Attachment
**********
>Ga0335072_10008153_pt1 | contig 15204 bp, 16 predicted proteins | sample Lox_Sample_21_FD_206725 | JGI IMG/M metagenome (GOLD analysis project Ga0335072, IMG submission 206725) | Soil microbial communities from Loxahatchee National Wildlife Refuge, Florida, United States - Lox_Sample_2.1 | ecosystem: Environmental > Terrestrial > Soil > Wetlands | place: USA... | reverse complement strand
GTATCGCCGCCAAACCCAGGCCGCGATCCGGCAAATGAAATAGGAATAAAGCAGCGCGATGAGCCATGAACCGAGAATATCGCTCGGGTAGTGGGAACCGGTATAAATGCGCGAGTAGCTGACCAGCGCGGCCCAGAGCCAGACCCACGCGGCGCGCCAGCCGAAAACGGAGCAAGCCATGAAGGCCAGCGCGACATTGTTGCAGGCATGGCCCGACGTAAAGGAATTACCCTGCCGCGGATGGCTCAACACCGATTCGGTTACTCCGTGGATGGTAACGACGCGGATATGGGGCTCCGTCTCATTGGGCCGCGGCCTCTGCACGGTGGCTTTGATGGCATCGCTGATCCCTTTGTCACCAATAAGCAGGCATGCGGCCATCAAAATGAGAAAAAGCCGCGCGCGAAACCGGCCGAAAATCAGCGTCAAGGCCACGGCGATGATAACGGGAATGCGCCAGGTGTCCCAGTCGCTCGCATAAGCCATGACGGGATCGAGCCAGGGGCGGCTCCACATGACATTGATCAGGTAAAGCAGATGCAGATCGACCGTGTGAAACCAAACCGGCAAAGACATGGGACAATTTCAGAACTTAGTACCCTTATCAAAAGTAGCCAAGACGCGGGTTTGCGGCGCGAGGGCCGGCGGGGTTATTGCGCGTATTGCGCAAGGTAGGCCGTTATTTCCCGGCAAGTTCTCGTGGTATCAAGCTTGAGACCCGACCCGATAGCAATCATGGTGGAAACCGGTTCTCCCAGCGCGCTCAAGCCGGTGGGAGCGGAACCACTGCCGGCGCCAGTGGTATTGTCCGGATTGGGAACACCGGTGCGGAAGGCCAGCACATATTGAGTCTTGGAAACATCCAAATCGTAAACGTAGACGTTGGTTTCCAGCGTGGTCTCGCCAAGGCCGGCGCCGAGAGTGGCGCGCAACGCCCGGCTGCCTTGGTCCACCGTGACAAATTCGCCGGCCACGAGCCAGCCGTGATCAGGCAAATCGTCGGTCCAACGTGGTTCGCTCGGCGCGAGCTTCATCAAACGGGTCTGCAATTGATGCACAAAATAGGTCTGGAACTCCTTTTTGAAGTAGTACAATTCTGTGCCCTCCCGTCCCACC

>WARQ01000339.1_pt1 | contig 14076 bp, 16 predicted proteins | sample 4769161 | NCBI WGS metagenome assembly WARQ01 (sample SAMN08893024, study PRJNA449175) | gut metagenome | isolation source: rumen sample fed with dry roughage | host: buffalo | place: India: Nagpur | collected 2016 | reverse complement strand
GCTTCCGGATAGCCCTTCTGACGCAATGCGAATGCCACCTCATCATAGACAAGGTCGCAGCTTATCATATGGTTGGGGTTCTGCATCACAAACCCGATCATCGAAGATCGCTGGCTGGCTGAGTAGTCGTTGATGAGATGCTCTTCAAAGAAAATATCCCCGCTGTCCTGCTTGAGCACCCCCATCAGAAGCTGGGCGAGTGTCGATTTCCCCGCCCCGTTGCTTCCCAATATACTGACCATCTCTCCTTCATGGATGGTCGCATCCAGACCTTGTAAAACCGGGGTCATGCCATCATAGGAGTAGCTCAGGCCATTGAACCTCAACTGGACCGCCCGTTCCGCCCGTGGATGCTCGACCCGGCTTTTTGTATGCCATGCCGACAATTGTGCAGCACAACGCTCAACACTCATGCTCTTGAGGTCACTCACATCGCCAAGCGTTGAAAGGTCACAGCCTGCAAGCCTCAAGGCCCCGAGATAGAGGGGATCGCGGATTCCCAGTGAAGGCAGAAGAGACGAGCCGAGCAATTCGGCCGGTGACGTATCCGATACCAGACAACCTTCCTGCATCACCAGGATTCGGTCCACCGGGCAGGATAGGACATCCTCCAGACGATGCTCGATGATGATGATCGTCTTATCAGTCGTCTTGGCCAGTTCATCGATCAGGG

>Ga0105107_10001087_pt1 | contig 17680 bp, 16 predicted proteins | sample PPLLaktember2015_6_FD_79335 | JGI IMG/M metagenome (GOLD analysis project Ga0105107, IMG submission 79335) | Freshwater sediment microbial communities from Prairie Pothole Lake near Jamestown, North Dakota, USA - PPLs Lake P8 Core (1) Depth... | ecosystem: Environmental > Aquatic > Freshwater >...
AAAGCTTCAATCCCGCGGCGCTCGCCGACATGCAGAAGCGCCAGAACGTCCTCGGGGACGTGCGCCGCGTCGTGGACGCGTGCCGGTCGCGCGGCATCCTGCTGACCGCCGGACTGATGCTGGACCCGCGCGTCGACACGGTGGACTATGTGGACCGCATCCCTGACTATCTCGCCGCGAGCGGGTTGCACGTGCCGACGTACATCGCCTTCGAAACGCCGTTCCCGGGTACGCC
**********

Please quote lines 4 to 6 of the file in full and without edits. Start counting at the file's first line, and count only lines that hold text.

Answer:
GCTTCCGGATAGCCCTTCTGACGCAATGCGAATGCCACCTCATCATAGACAAGGTCGCAGCTTATCATATGGTTGGGGTTCTGCATCACAAACCCGATCATCGAAGATCGCTGGCTGGCTGAGTAGTCGTTGATGAGATGCTCTTCAAAGAAAATATCCCCGCTGTCCTGCTTGAGCACCCCCATCAGAAGCTGGGCGAGTGTCGATTTCCCCGCCCCGTTGCTTCCCAATATACTGACCATCTCTCCTTCATGGATGGTCGCATCCAGACCTTGTAAAACCGGGGTCATGCCATCATAGGAGTAGCTCAGGCCATTGAACCTCAACTGGACCGCCCGTTCCGCCCGTGGATGCTCGACCCGGCTTTTTGTATGCCATGCCGACAATTGTGCAGCACAACGCTCAACACTCATGCTCTTGAGGTCACTCACATCGCCAAGCGTTGAAAGGTCACAGCCTGCAAGCCTCAAGGCCCCGAGATAGAGGGGATCGCGGATTCCCAGTGAAGGCAGAAGAGACGAGCCGAGCAATTCGGCCGGTGACGTATCCGATACCAGACAACCTTCCTGCATCACCAGGATTCGGTCCACCGGGCAGGATAGGACATCCTCCAGACGATGCTCGATGATGATGATCGTCTTATCAGTCGTCTTGGCCAGTTCATCGATCAGGG

>Ga0105107_10001087_pt1 | contig 17680 bp, 16 predicted proteins | sample PPLLaktember2015_6_FD_79335 | JGI IMG/M metagenome (GOLD analysis project Ga0105107, IMG submission 79335) | Freshwater sediment microbial communities from Prairie Pothole Lake near Jamestown, North Dakota, USA - PPLs Lake P8 Core (1) Depth... | ecosystem: Environmental > Aquatic > Freshwater >...
AAAGCTTCAATCCCGCGGCGCTCGCCGACATGCAGAAGCGCCAGAACGTCCTCGGGGACGTGCGCCGCGTCGTGGACGCGTGCCGGTCGCGCGGCATCCTGCTGACCGCCGGACTGATGCTGGACCCGCGCGTCGACACGGTGGACTATGTGGACCGCATCCCTGACTATCTCGCCGCGAGCGGGTTGCACGTGCCGACGTACATCGCCTTCGAAACGCCGTTCCCGGGTACGCC